Israel’s Caesar

Naomi Shepherd

  • Sharon: An Israeli Caesar by Uzi Benziman
    Robson, 276 pp, £12.95, September 1987, ISBN 0 86051 434 X
  • Sands of Sorrow: Israel’s Journey from Independence by Milton Viorst
    Tauris, 328 pp, £16.50, September 1987, ISBN 1 85043 064 0

Ariel Sharon is both hero and bogeyman: brilliant military tactician and rogue general, master both of the pre-emptive strike and of the cover-up, populist leader and – in the eyes of liberal Israelis – perennial threat to Israel’s democracy. Uzi Benziman’s portrait is a commendable first attempt to evaluate the Sharon phenomenon. It is a journalist’s book – lively and readable, though sloppily translated and edited. The English edition, moreover, lacks the political glossary and the maps which are essential in a book which deals with the Middle East conflict. It has been subtitled ‘An Israeli Caesar’, and the nearest contemporary parallel would be Douglas MacArthur, the audacious general whose political ambitions had to be curbed by the American President – Truman. The proximity of Israel’s military leadership to the political hinterland, and a well-informed and critical press, have ensured that few of Sharon’s moves have been kept from the public for long. Why, then, despite his proven disregard for authority in the Army, and his belief that national security outweighs democratic procedures, has Sharon been allowed so loose a rein?

Today, despite the overwhelming failure of the Lebanon War, which took place during Sharon’s term of office as Minister of Defence, and the condemnation of his conduct at the time of the Phalangist massacre at Sabra and Shatilla, he remains a member of the coalition cabinet, and a potential candidate for the premiership, should Yitzhak Shamir stand down in 1988. According to some analysts, Labour has remained in the coalition with the right-wing Likud – an arrangement which paralyses any political initiative on the Palestinian question – solely in order to block Sharon’s advancement. Though consistently denied the job he most coveted – the role of Chief of Staff of the Israeli Army – Sharon was eventually given that of Minister of Defence. The man who made the appointment, Menahem Begin, had earlier warned, only half-jokingly, that were Sharon awarded the other position his first move would be to ring the government buildings with tanks. Control of the Army was withheld from Sharon the professional soldier, while his political ambitions were rewarded.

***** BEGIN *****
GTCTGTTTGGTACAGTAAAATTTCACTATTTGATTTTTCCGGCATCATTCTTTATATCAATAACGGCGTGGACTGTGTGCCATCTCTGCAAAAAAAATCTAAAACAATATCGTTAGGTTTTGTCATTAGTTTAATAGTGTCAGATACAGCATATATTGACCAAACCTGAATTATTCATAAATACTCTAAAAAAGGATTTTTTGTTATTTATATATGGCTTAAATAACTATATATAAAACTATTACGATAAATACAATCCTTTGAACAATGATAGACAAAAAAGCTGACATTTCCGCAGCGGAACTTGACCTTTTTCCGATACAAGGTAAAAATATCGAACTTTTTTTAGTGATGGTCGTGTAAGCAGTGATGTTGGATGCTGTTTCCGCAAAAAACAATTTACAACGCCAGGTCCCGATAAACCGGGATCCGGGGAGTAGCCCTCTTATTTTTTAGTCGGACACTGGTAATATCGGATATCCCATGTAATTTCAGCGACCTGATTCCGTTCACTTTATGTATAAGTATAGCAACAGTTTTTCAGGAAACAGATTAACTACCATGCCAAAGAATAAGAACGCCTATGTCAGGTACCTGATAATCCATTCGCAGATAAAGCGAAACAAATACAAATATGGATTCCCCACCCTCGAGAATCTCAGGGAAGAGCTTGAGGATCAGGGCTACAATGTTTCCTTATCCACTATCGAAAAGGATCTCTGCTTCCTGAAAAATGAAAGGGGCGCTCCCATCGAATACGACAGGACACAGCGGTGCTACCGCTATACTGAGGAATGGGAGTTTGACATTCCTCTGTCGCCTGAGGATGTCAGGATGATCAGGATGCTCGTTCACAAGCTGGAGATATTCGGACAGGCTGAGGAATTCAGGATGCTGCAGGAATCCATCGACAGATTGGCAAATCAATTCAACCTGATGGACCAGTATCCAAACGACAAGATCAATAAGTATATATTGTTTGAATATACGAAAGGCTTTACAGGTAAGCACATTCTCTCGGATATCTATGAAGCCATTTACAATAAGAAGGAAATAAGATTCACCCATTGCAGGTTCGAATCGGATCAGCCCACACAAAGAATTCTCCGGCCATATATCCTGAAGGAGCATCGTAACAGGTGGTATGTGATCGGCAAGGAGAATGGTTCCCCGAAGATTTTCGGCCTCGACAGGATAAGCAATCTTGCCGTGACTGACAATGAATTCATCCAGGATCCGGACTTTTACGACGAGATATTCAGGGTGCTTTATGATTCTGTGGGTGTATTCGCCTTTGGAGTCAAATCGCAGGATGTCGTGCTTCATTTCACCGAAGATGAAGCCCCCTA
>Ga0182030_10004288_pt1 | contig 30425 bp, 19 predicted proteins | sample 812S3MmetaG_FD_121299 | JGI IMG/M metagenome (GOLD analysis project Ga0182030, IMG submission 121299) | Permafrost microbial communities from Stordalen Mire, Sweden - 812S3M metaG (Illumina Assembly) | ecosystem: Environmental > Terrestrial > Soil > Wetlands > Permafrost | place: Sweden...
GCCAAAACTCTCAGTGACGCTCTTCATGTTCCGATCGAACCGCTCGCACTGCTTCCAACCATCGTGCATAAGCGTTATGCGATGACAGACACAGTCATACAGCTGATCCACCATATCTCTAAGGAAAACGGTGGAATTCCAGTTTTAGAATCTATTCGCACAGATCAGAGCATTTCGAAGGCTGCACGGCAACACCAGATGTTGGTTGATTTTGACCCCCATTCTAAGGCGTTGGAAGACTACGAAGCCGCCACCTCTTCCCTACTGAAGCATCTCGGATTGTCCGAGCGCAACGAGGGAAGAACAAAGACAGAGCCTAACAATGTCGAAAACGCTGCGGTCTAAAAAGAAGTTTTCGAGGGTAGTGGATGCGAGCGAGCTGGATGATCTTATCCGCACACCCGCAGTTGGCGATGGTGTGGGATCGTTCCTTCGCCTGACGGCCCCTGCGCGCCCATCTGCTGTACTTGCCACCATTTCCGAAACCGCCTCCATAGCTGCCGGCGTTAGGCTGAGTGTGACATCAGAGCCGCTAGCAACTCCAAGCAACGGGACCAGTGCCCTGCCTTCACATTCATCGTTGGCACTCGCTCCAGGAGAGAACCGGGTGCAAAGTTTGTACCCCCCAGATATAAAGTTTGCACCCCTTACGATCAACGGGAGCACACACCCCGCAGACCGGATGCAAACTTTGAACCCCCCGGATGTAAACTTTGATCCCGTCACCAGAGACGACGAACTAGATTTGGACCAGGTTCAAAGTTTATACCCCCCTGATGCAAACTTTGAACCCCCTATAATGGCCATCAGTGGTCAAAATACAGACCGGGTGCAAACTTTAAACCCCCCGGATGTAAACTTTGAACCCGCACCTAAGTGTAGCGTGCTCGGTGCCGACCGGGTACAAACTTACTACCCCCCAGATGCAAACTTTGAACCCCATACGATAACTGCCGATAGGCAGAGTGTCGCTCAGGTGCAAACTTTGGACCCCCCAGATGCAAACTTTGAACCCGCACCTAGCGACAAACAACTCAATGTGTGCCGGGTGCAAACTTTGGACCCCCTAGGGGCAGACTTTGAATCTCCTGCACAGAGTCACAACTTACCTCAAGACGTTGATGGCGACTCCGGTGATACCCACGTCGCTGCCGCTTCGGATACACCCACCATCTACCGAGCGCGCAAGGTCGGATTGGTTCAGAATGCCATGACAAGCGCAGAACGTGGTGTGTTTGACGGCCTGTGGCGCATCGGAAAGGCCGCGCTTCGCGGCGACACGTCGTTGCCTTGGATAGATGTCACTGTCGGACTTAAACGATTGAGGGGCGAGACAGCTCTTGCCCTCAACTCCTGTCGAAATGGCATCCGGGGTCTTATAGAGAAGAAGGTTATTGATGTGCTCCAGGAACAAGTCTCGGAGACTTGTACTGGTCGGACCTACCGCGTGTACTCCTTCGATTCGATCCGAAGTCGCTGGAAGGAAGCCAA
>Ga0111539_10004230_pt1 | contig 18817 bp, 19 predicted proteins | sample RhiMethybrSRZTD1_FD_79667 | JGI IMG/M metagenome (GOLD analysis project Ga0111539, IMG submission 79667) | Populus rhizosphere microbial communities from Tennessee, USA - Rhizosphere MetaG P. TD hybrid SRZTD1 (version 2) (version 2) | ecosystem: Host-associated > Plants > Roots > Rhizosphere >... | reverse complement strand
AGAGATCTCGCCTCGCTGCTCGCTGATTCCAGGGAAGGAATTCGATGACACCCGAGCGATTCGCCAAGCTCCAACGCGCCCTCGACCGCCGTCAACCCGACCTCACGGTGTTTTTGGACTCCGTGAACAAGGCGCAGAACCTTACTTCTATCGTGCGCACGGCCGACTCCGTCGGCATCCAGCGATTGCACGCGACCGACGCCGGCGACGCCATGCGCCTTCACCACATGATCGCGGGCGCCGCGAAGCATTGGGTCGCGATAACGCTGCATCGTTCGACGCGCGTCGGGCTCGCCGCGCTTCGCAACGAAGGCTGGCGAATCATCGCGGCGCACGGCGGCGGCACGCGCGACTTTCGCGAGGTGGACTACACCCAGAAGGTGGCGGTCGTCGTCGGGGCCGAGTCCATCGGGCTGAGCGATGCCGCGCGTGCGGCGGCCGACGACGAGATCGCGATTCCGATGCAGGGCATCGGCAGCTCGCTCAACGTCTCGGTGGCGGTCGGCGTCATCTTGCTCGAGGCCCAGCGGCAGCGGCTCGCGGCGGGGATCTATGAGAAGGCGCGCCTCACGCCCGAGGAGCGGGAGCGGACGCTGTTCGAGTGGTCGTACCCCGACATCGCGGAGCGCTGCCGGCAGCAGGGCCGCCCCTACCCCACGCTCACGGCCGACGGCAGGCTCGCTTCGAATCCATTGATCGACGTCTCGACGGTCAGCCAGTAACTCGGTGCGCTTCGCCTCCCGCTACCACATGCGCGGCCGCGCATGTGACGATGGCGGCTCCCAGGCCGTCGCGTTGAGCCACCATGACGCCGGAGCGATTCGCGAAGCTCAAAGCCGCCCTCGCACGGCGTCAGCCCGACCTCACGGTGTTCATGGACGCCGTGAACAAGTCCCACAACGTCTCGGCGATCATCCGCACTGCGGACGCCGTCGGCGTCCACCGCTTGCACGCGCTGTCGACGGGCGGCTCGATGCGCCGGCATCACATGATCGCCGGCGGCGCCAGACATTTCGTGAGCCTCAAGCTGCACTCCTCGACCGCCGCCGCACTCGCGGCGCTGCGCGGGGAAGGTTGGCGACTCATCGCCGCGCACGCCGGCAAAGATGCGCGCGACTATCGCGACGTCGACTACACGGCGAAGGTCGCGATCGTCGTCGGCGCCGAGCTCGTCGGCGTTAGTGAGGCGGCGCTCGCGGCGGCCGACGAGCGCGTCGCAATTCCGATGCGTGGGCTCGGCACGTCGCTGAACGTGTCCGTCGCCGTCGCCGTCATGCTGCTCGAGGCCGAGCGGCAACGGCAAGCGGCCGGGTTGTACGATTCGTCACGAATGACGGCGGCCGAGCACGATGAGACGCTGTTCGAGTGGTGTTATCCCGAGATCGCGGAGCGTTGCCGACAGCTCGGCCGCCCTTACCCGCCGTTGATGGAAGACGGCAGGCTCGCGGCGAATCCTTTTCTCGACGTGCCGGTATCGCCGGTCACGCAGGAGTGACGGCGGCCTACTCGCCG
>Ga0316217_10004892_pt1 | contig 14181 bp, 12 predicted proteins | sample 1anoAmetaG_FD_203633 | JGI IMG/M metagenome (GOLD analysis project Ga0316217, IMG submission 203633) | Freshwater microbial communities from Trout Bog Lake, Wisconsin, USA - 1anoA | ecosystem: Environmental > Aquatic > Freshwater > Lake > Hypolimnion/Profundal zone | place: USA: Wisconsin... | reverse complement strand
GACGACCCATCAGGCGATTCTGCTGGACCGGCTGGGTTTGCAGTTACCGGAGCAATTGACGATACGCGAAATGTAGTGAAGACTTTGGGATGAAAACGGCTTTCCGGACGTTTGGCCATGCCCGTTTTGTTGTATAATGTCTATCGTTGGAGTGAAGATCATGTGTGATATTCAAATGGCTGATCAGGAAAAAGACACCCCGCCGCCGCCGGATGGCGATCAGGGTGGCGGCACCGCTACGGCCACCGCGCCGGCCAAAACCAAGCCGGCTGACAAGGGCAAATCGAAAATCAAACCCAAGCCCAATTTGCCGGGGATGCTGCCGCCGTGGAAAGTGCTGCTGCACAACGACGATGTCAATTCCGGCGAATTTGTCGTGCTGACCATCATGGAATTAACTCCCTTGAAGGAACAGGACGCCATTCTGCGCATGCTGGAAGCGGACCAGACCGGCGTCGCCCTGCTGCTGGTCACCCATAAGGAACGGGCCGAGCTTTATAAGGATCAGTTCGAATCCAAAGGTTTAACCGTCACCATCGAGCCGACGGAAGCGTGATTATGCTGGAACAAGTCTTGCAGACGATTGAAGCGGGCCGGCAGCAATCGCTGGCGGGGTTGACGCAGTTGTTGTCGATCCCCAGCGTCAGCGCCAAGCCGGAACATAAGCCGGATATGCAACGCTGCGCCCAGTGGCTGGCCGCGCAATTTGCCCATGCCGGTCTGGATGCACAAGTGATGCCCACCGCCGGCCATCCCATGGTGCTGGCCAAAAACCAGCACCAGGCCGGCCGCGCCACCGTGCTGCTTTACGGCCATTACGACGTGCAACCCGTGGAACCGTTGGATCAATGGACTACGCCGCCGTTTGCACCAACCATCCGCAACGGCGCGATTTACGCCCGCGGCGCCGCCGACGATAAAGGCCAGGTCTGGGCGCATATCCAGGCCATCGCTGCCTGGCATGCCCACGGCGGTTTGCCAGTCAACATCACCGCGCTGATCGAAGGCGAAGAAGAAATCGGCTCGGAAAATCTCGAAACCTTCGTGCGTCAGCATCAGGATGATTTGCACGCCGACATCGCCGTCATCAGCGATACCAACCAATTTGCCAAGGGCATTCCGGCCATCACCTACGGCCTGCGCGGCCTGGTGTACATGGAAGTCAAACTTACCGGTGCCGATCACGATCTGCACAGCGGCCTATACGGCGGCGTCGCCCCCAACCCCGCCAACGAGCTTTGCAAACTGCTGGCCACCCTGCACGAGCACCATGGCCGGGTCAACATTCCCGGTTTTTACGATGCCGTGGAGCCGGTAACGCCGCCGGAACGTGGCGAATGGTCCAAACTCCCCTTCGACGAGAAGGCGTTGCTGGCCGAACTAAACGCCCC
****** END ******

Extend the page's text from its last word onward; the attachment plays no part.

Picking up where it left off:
Despite the inevitable pre-eminence of the Army in Israeli life, it has no militarist tradition and no military caste; and the military is held not to intervene in politics. This is chiefly because Israel has only a small standing army, with a nucleus of new conscripts, and relies essentially on its reserve forces (most of the male population) in time of war. Since many ex-generals serve in the reserves, professional soldiers may often find themselves commanded by civilians. Despite the recent move to the right in Israel politics, moreover, the Army today enjoys nothing like the monolithic role it played in strategic planning during the formative years of the state. Since the Yom Kippur war, in particular, it has been exposed to constant criticism in the press and by judicial commissions of enquiry.

During the early years, when Ariel Sharon emerged as an outstanding professional soldier, politicians relied heavily on the military expertise of a handful of officers. At that time Israel depended for its survival on the daring and initiative of those in charge of a multilingual, ill-trained and barely cohesive army. The politicians, meanwhile, aware of the fragile international consensus supporting Israel’s existence, were fearful of every negative UN vote, and by no means certain of American backing.

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